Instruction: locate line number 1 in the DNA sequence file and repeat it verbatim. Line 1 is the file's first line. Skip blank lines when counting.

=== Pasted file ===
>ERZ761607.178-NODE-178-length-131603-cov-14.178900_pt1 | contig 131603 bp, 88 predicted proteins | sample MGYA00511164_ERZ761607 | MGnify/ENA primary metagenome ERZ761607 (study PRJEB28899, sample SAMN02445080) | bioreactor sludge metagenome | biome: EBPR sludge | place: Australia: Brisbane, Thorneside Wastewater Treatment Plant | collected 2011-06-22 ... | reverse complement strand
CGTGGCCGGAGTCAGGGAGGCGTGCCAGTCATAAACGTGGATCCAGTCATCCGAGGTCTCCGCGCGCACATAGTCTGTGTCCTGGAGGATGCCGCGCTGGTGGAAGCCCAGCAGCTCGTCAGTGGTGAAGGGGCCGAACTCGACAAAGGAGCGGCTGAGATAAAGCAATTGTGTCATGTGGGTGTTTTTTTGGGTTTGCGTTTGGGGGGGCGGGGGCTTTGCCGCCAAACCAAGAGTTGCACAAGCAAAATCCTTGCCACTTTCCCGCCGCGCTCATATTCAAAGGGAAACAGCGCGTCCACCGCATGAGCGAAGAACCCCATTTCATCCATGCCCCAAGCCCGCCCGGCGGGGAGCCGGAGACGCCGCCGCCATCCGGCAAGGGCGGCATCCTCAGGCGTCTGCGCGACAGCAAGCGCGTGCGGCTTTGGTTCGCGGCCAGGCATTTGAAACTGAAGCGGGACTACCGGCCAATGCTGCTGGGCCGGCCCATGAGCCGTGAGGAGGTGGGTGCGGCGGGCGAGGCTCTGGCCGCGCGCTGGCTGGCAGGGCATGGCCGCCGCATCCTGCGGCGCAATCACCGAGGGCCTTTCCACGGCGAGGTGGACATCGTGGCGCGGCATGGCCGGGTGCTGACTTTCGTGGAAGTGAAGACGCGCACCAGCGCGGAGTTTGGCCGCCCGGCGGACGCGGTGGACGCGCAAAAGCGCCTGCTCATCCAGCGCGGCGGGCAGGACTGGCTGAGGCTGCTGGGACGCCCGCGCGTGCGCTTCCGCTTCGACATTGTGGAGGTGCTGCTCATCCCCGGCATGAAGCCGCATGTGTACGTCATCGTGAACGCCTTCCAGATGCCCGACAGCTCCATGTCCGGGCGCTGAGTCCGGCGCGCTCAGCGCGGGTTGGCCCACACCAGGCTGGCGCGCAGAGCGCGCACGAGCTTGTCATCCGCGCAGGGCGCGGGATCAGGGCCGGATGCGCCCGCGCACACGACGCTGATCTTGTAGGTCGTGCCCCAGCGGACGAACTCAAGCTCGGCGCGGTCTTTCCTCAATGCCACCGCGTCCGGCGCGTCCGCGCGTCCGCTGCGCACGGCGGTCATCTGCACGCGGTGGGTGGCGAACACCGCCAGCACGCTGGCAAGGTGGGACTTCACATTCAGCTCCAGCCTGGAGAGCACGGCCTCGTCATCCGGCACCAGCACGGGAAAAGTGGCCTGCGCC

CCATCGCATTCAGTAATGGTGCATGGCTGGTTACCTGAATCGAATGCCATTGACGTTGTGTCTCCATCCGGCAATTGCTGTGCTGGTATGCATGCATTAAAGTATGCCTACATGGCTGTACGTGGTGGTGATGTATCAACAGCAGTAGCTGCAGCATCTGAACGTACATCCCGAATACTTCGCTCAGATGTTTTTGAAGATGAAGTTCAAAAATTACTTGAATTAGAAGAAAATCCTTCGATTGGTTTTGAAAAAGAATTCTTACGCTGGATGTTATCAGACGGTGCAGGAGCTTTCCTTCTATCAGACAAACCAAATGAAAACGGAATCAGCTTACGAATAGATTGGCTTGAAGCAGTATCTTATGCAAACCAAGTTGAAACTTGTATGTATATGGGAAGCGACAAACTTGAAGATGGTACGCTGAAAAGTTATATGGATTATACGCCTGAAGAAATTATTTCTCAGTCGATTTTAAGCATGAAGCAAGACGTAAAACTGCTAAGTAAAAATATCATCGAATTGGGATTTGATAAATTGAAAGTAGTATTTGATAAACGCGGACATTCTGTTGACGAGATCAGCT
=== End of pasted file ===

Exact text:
>ERZ761607.178-NODE-178-length-131603-cov-14.178900_pt1 | contig 131603 bp, 88 predicted proteins | sample MGYA00511164_ERZ761607 | MGnify/ENA primary metagenome ERZ761607 (study PRJEB28899, sample SAMN02445080) | bioreactor sludge metagenome | biome: EBPR sludge | place: Australia: Brisbane, Thorneside Wastewater Treatment Plant | collected 2011-06-22 ... | reverse complement strand